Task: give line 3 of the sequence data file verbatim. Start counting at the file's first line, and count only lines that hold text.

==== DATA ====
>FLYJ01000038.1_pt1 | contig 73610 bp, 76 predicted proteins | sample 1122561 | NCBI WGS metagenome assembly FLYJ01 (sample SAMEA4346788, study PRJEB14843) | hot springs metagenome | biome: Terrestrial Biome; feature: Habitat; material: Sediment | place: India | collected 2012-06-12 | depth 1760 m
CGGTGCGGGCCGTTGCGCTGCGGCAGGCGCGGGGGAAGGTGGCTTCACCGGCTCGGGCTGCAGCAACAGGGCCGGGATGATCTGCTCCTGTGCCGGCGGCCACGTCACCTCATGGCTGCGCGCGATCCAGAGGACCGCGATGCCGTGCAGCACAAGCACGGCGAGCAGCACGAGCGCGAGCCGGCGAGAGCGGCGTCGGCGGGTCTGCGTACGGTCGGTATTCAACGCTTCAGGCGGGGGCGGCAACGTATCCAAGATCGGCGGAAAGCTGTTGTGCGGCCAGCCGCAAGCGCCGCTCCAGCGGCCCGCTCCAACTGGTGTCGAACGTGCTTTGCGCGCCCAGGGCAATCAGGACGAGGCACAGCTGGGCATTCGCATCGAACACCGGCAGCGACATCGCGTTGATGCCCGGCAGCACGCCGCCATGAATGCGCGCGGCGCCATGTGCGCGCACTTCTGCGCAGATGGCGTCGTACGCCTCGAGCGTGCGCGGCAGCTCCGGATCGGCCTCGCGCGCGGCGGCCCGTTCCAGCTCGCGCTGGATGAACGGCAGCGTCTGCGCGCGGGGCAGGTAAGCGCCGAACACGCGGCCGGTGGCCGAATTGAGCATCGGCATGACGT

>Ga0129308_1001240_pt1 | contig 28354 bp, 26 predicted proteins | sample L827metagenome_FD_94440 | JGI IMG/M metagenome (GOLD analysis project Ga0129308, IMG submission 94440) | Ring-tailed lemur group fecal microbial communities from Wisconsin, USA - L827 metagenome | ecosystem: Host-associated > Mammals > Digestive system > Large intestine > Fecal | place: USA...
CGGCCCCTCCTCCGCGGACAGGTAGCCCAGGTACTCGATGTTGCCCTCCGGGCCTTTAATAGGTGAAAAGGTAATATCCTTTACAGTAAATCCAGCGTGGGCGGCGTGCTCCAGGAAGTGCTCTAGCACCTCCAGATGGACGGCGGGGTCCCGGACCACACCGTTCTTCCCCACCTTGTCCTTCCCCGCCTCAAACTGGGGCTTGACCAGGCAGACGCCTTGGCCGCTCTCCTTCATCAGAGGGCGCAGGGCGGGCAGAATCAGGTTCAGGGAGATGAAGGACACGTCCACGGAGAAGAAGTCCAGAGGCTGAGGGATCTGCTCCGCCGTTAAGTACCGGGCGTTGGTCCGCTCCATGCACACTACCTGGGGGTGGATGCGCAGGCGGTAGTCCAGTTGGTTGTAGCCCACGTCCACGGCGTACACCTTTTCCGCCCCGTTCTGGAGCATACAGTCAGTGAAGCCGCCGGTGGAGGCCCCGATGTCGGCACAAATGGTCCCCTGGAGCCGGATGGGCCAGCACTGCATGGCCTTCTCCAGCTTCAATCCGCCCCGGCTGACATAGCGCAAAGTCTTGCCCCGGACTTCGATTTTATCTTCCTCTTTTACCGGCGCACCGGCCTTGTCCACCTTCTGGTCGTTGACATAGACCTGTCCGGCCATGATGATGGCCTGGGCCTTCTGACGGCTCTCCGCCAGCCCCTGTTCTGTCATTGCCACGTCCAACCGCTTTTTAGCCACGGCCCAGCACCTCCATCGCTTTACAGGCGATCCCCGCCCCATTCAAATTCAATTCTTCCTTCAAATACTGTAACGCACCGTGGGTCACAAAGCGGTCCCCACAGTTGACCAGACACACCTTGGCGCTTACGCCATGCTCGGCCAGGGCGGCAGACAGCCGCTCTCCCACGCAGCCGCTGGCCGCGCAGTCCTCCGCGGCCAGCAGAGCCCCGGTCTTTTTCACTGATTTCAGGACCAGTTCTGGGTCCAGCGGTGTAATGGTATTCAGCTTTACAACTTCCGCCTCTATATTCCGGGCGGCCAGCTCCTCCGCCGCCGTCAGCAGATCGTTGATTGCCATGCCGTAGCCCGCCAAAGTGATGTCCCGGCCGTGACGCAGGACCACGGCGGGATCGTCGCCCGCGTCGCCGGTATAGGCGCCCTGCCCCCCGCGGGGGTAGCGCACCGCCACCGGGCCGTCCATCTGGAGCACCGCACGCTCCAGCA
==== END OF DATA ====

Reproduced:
>Ga0129308_1001240_pt1 | contig 28354 bp, 26 predicted proteins | sample L827metagenome_FD_94440 | JGI IMG/M metagenome (GOLD analysis project Ga0129308, IMG submission 94440) | Ring-tailed lemur group fecal microbial communities from Wisconsin, USA - L827 metagenome | ecosystem: Host-associated > Mammals > Digestive system > Large intestine > Fecal | place: USA...